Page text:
Budget heads to vote

NAUGATUCK — The fate of the borough budget rests in the voters’ hands.

A referendum on the 2014-15 budget is Tuesday from 6 a.m. to 8 p.m. at the Naugatuck Historical Society Museum, 195 Water St.

The approved budget is $115.2 million. The budget represents an increase in spending of $4.33 million, or 3.91 percent.

The municipal budget is $53.9 million, an increase of $2.5 million or 4.87 percent. The school budget is $61.3 million, an increase of $1.8 million or 3.07 percent.

The mill rate will increase 0.26 mills to 45.06 mills.

The municipal and school budgets will be asked as separate questions. Residents will able to vote yes, no — too high, or no — too low.

The referendum was forced by a petition effort.

“Like every year the citizens and taxpayers of Naugatuck should have a say in their local government. This is their say,” said former Board of Finance member Matthew Katra, who helped lead the petition effort.

Katra said he chose to help force the referendum because he’s not pleased with spending in the borough.

Katra pointed to the Hop Brook Golf Course and pensions as areas he feels the borough could make cuts.

Board of Finance Chairwoman Diane Scinto said the largest increase in the budget comes in items the borough has little or no control over.

“One of the things people should know is there is an increase of $4.3 million, however, of that increase $4.5 million is due to increases health insurance and the water pollution testing we are mandated to do. If you remove that it is $200,000 less than last year,” Scinto said.

Naugatuck Mayor Robert Mezzo echoed Scinto’s comments, pointing out the borough has made many cuts to the budget.

“Members of the Joint Boards of Finance and Mayor and Burgesses worked extremely hard this year to draft a lean budget which resulted in a very small 0.26 mill increase. Several difficult and painful cuts were made; and most of the spending increases were the result of increased health care costs, unfunded mandates and capital projects offset by surplus revenues,” Mezzo said.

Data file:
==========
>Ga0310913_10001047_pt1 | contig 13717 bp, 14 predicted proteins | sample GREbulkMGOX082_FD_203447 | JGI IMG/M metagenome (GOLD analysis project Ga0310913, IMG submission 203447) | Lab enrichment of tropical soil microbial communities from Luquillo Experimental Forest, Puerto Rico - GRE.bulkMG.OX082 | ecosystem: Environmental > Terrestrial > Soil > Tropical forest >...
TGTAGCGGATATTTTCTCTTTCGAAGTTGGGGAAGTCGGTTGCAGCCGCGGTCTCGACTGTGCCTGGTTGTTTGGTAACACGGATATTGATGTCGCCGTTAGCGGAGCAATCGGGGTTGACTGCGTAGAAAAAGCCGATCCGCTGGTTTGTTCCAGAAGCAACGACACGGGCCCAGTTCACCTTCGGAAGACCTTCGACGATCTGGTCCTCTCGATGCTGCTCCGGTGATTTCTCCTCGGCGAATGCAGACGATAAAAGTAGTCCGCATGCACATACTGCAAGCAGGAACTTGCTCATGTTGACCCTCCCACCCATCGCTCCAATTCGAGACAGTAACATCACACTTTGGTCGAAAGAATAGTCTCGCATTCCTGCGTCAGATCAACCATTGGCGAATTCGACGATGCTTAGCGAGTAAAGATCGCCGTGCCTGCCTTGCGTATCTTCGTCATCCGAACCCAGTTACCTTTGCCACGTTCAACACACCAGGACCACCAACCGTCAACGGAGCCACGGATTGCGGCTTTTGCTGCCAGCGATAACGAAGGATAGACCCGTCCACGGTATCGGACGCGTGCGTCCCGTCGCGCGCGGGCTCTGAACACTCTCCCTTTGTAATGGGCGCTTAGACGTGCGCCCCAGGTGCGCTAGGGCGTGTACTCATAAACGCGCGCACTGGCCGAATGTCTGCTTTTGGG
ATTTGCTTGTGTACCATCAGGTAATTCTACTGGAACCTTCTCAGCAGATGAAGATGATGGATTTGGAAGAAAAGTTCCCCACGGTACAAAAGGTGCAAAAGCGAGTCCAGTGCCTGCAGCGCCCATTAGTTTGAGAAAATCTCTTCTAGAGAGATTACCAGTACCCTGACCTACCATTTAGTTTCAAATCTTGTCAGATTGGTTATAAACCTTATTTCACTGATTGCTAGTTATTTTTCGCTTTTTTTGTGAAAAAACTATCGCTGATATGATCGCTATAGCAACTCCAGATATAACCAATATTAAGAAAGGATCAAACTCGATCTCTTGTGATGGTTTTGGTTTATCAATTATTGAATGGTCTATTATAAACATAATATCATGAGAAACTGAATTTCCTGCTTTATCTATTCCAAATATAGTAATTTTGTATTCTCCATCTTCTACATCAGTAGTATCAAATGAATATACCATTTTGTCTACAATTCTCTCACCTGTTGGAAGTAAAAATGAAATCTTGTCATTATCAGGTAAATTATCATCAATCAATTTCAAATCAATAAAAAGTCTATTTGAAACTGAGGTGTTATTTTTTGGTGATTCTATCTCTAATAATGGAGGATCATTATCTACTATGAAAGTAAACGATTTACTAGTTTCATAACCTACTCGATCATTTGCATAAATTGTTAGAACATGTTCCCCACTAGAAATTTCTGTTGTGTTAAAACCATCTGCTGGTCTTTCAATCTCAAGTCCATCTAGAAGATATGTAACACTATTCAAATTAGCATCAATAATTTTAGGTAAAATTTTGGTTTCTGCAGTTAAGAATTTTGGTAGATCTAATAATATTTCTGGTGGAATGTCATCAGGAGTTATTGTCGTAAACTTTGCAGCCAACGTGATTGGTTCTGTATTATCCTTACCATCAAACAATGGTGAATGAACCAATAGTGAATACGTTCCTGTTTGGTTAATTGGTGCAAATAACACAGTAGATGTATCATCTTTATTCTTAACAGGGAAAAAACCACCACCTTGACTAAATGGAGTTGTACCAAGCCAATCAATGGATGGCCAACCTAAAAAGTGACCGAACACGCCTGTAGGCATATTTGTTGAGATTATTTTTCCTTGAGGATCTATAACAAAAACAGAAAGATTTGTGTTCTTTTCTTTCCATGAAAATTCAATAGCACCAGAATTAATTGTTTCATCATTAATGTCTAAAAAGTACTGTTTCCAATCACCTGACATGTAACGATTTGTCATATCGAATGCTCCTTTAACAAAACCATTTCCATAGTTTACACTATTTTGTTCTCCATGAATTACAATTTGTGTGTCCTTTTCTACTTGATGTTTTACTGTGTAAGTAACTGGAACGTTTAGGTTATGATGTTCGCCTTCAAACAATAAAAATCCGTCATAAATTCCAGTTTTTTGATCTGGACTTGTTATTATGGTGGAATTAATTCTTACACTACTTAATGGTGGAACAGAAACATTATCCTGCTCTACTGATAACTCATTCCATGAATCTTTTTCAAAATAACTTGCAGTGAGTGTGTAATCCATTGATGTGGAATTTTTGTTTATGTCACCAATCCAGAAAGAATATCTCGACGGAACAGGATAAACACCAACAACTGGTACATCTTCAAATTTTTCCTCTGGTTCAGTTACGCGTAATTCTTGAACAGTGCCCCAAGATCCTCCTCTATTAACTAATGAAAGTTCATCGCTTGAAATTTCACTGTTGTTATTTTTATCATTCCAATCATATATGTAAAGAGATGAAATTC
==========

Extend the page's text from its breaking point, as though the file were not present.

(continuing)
Mezzo voiced concerns that those who had spoken out against the budget have not offered any ideas on how to lower it.

“To this date, almost all of those leading the referendum drive have offered little to no specifics as to what could and should actually be cut from the budget,” Mezzo said.

Mezzo encouraged anyone who had questions on the budget to contact him.

“Any resident seeking honest and straight-forward answers about the budget is free to contact me directly by email at bob@bobmezzo.com, or on my cell at (203) 217-0876,” Mezzo said.

A copy of the budget can also be found on the borough’s website.

Board of Education Chairman David Heller said the school board crafted a reasonable budget to present to the residents.

“I believe that the Board of Education budget is reasonable and substantially less than last year’s budget except for the employee health care cost increases and the contractual increases owed to our employees. I fully support the education budget as proposed and urge everyone to vote in support of the education budget and to support our students and staff,” Heller said.

In order for the referendum results to be considered valid at least 15 percent of registered voters need to turn out to vote.

According to Borough Clerk Nancy DiMeo as of May 30 there were 16,825 registered voters in Naugatuck, which means at least 2,524 voters would have to turn out. DiMeo does not expect those numbers to change much before the referendum.

Katra said he does not agree with needing 15 percent of the voters to turn out in order to make the referendum count. He pointed out that this rule is not in effect during other times voters go to the polls.

“We don’t have minimum turnout when they vote for mayor. If only 14 percent turned out for mayor would that election be nullified? No, it wouldn’t. Why should there be a minimum turnout on budget,” Katra said.

Katra encouraged every resident to turn out to the polls to cast their vote.

“Voting is a fundamental right in the United States. Everybody should be voting,” Katra said.

If the budget is voted down the joint boards will meet July 31 to make changes to the budgets. A public hearing will be Aug. 4 and the budget would be adopted Aug. 12.
At that point citizens could force the budget to a second referendum through another petition.

Although she believes it is a good budget, Scinto encouraged people to look it over and make up their own minds.

“You should go vote as you see fit,” Scinto said.

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